What features should I look for in 2" tires to maximize comfort on my Cannondale Adventure 1 with 27.5 wheels? I know that higher tpi/epi is considered softer. However, would a 67 tpi/epi Schwalbe Green Marathon be significantly more comfortable than the 60 tpi/epi Kenda Kwick Drumlin? I can't find a tpi/epi spec on the stock, 2", Goodyear Transit Tour tires.

I do plan to get the widest tire possible. After some measurements and manual reading, I found I have clearance for 2" tires in the front and rear. Maybe 2.2" in the rear if I'm willing to risk only having 2.5mm of clearance instead of the 3mm minimum I found on the web.

edit: Based on the responses, I was debating between the Schwable Super Moto X and the Schwable Marathon Efficiency. I ended up getting the Marathon Efficiency because I figured the decreased rolling resistance would be important for a bike as heavy as the Cannondale Adventure. Thanks to all who answered and commented!

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    I'm no expert on this topic (hence, only a comment) but isn't pressure a far more contributing factor than tire choice, at least when staying with the same dimension? So finding a setup that you can run with lower pressure is more important than the tire structure (and details such as tpi) itself. I notice a big difference on rough terrain with my road bike when I just add 0,5 bar more than usual...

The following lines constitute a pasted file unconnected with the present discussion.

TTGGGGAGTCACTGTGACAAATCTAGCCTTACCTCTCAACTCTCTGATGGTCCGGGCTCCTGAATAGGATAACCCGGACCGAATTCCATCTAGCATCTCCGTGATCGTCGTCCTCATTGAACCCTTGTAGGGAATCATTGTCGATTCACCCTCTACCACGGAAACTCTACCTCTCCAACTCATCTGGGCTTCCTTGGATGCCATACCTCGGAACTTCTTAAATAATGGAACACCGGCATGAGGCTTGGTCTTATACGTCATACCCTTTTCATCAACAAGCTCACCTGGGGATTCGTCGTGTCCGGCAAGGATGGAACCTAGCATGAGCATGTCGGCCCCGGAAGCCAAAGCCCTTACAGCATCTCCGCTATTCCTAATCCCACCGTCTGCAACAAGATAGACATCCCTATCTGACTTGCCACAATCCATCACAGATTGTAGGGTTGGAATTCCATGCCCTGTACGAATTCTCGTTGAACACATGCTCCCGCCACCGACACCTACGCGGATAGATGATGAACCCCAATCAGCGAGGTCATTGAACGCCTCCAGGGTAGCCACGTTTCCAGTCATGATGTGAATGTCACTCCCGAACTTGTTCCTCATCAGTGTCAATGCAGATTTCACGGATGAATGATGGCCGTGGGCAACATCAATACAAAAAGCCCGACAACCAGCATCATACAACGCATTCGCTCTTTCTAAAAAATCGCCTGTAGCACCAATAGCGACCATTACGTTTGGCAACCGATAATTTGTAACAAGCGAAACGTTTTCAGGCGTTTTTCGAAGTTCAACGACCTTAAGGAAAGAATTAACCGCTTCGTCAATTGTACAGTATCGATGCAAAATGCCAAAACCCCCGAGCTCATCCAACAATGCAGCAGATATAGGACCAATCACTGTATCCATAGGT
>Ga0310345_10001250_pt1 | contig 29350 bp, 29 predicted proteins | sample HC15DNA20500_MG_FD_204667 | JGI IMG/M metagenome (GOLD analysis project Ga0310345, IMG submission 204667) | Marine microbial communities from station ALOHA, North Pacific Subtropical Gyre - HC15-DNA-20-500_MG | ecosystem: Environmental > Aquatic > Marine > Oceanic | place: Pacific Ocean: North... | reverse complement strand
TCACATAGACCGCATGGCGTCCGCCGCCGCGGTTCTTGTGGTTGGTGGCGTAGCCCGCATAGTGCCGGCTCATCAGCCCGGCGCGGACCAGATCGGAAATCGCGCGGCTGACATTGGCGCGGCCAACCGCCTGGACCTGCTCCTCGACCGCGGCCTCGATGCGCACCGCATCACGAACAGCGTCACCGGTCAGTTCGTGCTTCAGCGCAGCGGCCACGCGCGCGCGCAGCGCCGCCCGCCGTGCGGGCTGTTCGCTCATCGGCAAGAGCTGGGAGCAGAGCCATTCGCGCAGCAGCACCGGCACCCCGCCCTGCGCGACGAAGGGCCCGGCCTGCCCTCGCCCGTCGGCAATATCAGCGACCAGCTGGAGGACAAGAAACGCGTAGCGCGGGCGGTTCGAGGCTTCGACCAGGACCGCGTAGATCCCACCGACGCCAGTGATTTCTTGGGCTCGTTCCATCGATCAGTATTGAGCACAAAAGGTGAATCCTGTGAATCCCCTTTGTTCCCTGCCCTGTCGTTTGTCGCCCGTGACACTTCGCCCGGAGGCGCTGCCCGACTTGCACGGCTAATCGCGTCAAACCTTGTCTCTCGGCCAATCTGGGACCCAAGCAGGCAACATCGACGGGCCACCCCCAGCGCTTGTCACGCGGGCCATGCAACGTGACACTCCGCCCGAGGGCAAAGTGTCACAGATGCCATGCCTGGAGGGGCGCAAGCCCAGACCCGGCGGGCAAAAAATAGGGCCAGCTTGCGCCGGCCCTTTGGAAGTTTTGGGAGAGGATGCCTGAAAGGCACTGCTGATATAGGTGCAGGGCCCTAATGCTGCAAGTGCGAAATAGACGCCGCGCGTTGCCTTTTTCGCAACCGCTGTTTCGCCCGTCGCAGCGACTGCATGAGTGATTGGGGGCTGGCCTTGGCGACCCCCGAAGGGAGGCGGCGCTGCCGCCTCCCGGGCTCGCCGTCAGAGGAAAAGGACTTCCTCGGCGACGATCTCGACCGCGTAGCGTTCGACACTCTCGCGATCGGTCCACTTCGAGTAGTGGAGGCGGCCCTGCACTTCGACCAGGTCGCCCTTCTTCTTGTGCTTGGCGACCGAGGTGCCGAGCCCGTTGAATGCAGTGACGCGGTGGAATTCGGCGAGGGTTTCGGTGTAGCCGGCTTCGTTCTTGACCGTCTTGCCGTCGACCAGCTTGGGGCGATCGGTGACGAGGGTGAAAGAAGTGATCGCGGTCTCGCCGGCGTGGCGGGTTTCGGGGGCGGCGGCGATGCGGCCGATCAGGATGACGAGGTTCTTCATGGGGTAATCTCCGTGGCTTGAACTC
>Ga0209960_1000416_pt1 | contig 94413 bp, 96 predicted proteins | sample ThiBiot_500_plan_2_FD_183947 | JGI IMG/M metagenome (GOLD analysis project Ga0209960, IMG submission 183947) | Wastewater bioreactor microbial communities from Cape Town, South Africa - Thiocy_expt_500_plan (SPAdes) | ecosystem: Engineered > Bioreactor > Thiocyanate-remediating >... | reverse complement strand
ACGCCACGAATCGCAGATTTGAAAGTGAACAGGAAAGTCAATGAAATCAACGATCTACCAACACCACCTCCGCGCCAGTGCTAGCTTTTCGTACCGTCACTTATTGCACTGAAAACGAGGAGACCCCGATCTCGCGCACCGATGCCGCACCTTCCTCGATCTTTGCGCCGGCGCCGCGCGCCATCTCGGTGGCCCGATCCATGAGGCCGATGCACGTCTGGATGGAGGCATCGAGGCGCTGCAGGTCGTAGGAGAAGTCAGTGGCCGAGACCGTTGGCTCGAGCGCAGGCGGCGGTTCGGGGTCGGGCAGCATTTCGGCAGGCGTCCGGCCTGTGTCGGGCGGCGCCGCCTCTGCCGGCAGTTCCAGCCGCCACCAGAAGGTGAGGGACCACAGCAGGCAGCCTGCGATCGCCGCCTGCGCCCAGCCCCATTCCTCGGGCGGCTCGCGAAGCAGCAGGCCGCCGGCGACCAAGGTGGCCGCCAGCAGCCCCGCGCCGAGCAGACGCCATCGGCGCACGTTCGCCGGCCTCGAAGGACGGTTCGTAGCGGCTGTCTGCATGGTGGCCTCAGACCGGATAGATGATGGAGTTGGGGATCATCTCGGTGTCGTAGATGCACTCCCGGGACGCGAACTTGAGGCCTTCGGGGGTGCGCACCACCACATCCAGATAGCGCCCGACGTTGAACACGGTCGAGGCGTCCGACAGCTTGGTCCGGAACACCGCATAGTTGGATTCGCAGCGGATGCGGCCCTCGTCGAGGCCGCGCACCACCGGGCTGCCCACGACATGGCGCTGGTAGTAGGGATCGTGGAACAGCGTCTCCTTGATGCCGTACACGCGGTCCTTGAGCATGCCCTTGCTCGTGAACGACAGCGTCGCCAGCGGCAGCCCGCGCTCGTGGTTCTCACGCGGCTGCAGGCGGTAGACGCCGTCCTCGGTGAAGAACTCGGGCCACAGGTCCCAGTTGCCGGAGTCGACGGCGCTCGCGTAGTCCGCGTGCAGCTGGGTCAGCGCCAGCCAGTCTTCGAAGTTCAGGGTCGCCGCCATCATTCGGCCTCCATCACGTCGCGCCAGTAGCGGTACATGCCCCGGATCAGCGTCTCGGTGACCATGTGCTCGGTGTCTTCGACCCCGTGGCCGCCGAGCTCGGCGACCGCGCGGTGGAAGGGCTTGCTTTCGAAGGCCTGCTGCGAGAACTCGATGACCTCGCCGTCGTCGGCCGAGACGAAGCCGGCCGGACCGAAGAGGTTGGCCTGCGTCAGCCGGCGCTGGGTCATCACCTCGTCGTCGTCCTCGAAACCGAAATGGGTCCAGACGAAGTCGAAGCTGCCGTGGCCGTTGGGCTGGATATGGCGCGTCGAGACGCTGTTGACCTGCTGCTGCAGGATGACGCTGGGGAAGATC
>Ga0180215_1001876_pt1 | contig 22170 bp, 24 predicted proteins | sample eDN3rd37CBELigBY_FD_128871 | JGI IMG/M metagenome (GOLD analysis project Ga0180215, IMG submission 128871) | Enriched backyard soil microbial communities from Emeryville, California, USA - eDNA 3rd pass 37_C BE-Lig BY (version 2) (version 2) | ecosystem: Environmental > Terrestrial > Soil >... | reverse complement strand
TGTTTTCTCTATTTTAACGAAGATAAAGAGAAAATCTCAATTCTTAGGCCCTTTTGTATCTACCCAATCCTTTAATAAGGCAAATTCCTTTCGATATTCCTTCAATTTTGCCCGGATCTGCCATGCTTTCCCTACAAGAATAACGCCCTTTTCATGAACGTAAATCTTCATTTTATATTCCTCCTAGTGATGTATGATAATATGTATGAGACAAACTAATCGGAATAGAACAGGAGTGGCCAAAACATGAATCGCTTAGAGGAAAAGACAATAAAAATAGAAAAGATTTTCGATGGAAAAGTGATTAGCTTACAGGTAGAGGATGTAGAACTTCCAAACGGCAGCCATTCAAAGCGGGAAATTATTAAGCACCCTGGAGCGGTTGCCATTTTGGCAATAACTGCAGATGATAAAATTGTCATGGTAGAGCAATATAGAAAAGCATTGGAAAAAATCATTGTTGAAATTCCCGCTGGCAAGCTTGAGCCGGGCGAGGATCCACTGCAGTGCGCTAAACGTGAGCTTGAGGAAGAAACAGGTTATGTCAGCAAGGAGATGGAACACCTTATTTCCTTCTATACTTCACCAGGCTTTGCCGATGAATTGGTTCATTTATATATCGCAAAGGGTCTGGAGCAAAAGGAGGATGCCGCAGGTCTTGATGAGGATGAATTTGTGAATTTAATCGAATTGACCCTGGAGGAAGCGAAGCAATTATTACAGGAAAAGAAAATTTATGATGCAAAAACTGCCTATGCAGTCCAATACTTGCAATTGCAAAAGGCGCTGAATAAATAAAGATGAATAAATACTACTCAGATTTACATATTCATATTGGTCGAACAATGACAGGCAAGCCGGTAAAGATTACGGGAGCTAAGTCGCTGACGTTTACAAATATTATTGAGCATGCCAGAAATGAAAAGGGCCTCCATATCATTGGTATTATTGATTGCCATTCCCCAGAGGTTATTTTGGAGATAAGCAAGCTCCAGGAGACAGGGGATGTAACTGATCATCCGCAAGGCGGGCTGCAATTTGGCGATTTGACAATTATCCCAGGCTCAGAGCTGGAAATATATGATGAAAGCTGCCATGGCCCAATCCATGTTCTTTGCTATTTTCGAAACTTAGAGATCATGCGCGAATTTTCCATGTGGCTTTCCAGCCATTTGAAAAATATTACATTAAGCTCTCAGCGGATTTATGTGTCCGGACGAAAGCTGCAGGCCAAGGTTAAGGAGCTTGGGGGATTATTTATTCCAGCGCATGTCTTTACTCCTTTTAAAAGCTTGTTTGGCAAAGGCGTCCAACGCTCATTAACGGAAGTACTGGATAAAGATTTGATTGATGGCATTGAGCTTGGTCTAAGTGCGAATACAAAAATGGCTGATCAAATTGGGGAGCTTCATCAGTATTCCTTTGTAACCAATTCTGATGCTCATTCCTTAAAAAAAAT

– DoNuT
    Sep 15 at 8:20

2 Answers 2


I'm afraid there's no single specs that can be used to know what can make a tire comfortable. The main criteria is suppleness (besides pressure, obviously), that allows a tire to easily deform to absorb asperities in the road (provided that the pressure is low enough to allow the derformation), but it's not a "metric" per se. By contrast, a rigid tire will deform less and transmit more energy to the wheel axle, with results in comforting.

About TPI, I understood that it can be used as a red flag, 60TPI is the minimum, less reveals a low quality tire ...but that is not per se a sufficient, as the construction of the tire also plays a role and is not always described in the spec. To give an example, the legendary stiff Schwalbe Marathon Plus has the same number of TPI than the Schwalbe G-One R, a tire that is considered to supple. Terravail also sells tires in two versions: light&supple vs durable, and same number of TPIs for both of them.